Blarney

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by Karen Warren
Here is a story about one of my Cassidy relatives in Kentucky a 150 years ago or so. You have to read this with an Irish accent:
Seems like Mr. Cassidy was just a “wee little” man. One day 2 Indians came and attacked his house. He put up a terrible fight. He swung at them with all his might. I guess this little man must have looked pretty funny to those Indians because all of a sudden they started laughing. Well, they laughed and they laughed and they laughed so hard they couldn’t fight anymore and so they let him go.
Not all that great a story, but it’s true.
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Let’s Play

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Told by James Heath
(retyped by April Heath Pastis)
One day when we were coming home from school, we came across some kids playing in front of their house. Well like all kids would we stopped to say hi and pretty soon they asked us to come inside. So, we did of course and we went up to one of the sons’ room. There were three kids that lived there. We had a great time and pretty soon it was getting dark.
It was a rule that we should be home before the street lights came on, so we hurried out of there. They asked us to come back tomorrow and of course we did.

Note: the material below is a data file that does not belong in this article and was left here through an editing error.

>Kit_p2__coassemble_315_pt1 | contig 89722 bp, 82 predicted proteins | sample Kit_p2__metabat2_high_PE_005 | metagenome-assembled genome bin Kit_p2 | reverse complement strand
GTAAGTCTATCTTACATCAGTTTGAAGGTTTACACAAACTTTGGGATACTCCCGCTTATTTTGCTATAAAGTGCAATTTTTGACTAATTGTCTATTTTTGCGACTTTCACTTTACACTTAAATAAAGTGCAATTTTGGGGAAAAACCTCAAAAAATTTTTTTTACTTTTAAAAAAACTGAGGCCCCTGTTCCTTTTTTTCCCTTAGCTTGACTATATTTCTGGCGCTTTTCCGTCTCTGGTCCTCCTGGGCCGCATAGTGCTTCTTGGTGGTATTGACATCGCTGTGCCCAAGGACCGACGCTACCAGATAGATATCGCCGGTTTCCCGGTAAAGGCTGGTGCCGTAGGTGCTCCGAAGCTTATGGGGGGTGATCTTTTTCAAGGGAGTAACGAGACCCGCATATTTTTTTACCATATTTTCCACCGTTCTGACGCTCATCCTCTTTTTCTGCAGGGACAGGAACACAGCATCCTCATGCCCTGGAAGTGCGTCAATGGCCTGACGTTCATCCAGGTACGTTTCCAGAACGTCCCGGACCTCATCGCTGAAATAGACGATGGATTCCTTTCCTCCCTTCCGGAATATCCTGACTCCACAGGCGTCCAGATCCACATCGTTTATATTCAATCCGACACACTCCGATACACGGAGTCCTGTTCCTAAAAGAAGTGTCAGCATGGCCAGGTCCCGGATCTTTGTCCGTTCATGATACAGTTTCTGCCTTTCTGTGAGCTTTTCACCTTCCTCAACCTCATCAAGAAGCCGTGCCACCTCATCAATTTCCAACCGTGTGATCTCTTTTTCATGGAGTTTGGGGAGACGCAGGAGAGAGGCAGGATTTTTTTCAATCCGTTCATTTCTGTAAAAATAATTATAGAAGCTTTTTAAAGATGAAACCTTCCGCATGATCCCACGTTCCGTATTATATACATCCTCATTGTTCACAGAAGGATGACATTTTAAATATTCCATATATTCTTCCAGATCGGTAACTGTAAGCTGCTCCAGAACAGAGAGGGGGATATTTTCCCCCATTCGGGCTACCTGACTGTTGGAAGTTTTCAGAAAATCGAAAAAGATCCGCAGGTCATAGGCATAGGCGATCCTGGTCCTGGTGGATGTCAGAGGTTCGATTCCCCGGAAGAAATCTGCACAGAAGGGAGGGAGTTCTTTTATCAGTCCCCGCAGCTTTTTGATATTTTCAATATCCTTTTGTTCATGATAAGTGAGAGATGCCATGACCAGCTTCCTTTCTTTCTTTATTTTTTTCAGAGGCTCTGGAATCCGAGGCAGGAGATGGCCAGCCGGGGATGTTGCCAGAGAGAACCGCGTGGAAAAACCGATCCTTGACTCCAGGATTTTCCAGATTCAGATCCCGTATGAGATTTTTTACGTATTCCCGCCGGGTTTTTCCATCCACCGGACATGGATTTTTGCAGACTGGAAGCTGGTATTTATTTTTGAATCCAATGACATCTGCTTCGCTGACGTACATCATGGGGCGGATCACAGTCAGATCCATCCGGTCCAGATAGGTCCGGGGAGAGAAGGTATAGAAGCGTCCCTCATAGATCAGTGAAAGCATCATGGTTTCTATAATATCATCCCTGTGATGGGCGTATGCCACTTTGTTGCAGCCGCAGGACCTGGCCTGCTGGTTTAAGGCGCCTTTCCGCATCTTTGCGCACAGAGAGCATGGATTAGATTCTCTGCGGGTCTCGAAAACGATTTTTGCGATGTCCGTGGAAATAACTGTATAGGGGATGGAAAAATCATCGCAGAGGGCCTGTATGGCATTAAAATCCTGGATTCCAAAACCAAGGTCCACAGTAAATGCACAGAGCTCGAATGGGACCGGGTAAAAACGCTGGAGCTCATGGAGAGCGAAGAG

They didn’t live but three or four houses away from us and we spent a lot of time over there after school. It never occurred to me that I didn’t see them at school, I just enjoyed playing with them. As I recall they had a lot of great toys. We were poor and most of the toys we had had been made or carved out of wood. But these kids had store bought toys. They seemed to enjoy our company though they didn’t talk much.
Every day and weekends we’d go over to their house and hang out with our new neighbors. One Saturday, we were all Derald and I, were dressing quickly to get over there to do some serious playing. Kittie, who always tagged along, was rushing to catch up with us.
Well, my mom noticed that we were getting ready to take off again and she asked where we were playing these days that took up so much of our time. Well, we told her about the three kids who lived down the street.
“What house?” mom asked, trying to figure out what we were talking about.
With a look of puzzlement, she decided she’d walk over with us.I thought she was just being friendly and wanted to say hello to our new neighbors.
So, Derald, Kittie, my mom and I all walked down the street to the end of the Ridgeway. When we arrived there was nothing there. I mean there was a lot and a house foundation, but there was no house.
“Is this where you’ve been coming every day?” mom asked.
“Well, Yes and No,” I said. There was a house there and there were three kids that we played with.
“Jimmy,” my mom said softly, “I used to play there with three kids when I was little. But the house caught on fire and everyone, including the three kids, died in the house.”
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Jimmy? Who Are You Talking to?

told by James Heath
(as told to April Heath Pastis)